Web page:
Only two days after Chechen President Ramzan Kadyrov predicted that a formal end to the counter-terrorist operation in Chechnya would soon be announced, Russian President Dmitry Medvedev said on March 27 that improved security in the republic meant it is time to review tight restrictions in force there since Russian military and security forces were sent there in 1999. Medvedev ordered the National Anti-Terrorist Committee (NAK), headed by Federal Security Service (FSB) Director Aleksandr Bortnikov, to consider the future of the operation and take “the necessary decisions,” Agence France-Presse reported. According to the news agency, the Russian president said the situation in Chechnya had normalized “to a large degree” and that life in the republic “is getting back to normal, modern buildings are being constructed.”
Medvedev stressed that the fight against militants “should not stop or slow down,” stating that while it is necessary to “create new possibilities for citizens to attract investment and create employment,” at the same time “we need to consistently fight terrorism.” Bortnikov, for his part, told Medvedev: “I am convinced that the removal of the anti-terror regime in Chechnya will allow the further normalization of the situation and attract investment.”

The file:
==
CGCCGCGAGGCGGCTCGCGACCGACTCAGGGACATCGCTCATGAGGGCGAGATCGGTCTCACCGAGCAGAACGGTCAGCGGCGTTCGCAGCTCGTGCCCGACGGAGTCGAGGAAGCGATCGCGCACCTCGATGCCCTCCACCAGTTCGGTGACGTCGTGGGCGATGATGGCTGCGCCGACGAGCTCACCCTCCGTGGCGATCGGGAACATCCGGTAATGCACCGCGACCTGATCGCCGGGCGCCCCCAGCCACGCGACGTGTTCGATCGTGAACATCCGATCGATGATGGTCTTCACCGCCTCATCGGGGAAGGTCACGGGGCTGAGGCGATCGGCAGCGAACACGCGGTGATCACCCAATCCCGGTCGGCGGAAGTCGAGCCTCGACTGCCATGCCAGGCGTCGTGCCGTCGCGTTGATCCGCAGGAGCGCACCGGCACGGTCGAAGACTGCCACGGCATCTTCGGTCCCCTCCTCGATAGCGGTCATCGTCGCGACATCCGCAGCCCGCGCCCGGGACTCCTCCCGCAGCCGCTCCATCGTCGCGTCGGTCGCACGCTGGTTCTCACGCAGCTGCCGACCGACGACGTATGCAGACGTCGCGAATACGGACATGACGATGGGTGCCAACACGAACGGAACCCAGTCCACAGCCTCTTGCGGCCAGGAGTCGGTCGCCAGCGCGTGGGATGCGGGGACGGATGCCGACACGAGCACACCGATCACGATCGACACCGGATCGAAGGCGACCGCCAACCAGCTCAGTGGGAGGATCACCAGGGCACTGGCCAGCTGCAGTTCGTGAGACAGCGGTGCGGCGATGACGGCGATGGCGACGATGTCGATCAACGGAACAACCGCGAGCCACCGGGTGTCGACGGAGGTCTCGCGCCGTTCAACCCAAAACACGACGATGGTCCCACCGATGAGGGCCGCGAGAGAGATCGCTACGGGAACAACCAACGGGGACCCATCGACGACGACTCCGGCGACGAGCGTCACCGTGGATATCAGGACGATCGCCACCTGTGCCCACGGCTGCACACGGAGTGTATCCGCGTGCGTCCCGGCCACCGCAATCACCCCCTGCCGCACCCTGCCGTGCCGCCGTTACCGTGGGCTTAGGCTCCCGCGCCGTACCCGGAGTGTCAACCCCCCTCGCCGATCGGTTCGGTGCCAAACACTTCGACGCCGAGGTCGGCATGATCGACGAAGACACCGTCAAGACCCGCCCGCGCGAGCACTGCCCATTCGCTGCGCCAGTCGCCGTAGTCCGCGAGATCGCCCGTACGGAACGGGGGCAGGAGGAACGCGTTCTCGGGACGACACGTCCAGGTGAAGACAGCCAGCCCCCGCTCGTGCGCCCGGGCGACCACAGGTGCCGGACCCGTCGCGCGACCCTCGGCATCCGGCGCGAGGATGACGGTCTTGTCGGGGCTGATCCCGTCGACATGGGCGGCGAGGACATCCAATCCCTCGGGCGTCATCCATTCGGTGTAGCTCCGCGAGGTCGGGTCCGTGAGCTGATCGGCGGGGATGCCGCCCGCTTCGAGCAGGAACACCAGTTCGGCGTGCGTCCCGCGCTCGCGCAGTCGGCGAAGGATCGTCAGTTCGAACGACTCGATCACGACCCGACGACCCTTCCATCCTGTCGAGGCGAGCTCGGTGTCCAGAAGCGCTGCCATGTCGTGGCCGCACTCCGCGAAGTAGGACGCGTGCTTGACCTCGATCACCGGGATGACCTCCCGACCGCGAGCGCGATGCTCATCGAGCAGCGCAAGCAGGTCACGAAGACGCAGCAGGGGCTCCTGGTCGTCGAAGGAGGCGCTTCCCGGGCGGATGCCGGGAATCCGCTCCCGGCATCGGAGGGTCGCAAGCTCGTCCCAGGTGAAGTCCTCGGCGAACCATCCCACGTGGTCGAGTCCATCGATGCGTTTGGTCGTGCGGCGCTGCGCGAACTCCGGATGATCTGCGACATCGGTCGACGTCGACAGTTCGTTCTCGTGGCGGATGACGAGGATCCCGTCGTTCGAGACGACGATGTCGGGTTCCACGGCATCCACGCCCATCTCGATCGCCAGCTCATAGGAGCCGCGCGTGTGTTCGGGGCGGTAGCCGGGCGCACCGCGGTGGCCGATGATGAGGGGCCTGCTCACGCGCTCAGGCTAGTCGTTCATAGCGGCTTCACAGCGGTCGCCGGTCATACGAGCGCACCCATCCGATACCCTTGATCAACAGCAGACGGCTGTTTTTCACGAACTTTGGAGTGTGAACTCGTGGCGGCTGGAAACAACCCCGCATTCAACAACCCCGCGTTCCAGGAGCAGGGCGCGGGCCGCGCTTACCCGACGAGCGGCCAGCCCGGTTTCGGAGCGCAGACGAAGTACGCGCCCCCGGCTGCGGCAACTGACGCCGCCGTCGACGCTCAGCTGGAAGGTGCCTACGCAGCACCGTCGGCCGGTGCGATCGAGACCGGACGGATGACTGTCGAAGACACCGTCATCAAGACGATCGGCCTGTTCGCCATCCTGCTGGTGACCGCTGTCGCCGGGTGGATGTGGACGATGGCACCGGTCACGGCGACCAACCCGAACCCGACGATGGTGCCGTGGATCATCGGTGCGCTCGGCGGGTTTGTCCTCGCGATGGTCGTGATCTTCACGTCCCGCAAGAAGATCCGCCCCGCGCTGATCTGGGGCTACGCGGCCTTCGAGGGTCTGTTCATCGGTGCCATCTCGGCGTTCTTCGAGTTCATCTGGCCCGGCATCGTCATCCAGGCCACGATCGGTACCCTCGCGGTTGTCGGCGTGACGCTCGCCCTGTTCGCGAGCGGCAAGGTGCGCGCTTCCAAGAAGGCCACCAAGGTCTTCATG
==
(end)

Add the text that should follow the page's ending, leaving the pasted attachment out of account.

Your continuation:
Kadyrov praised Medvedev’s remarks, Reuters reported. “It should rather be viewed as an acknowledgement of the fact that the problem of fighting illegal armed formations has been finally solved in the Chechen Republic,” Kadyrov said in a statement read by his press secretary by telephone. He added that lifting the restrictions would encourage the return of Chechen emigrants who had fled during the two wars. “Our compatriots see positive changes,” he said. “People may return home.”
Ramzan Kadyrov declared on March 25 that the counter-terrorist operation in Chechnya would be completed by the end of this month and that already by the end of next week all federal limitations on the republic will be lifted. On March 26, Interfax quoted a Russian military source as saying that of the 50,000 troops currently stationed in Chechnya, 20,000 might withdraw if the authorities end the effective state of war in the republic (North Caucasus Weekly, March 27).
Yet, Tatyana Stanovaya, an analyst writing for the Politcom.ru website on April 1, noted that the NAK, in the end, did not take a decision at its meeting to declare a formal end to the Chechnya operation. “The National Anti-Terrorist Committee of Russia did not take a decision to lift the regime of the counter-terrorist operation (KTO) in Chechnya, despite the request by the head of Chechnya, Ramzan Kadyrov,” she wrote. “The question, apparently, has been set aside. Nevertheless, Kadyrov managed to achieve the main thing—the regime in the republic will probably be eased, which will allow it to have its own customs and an international airport. Apparently, the results of the NAK meeting are evidence of an absence of a concordance of opinion within the government concerning lifting the KTO regime” (see Mairbek Vatchagaev’s article in this issue).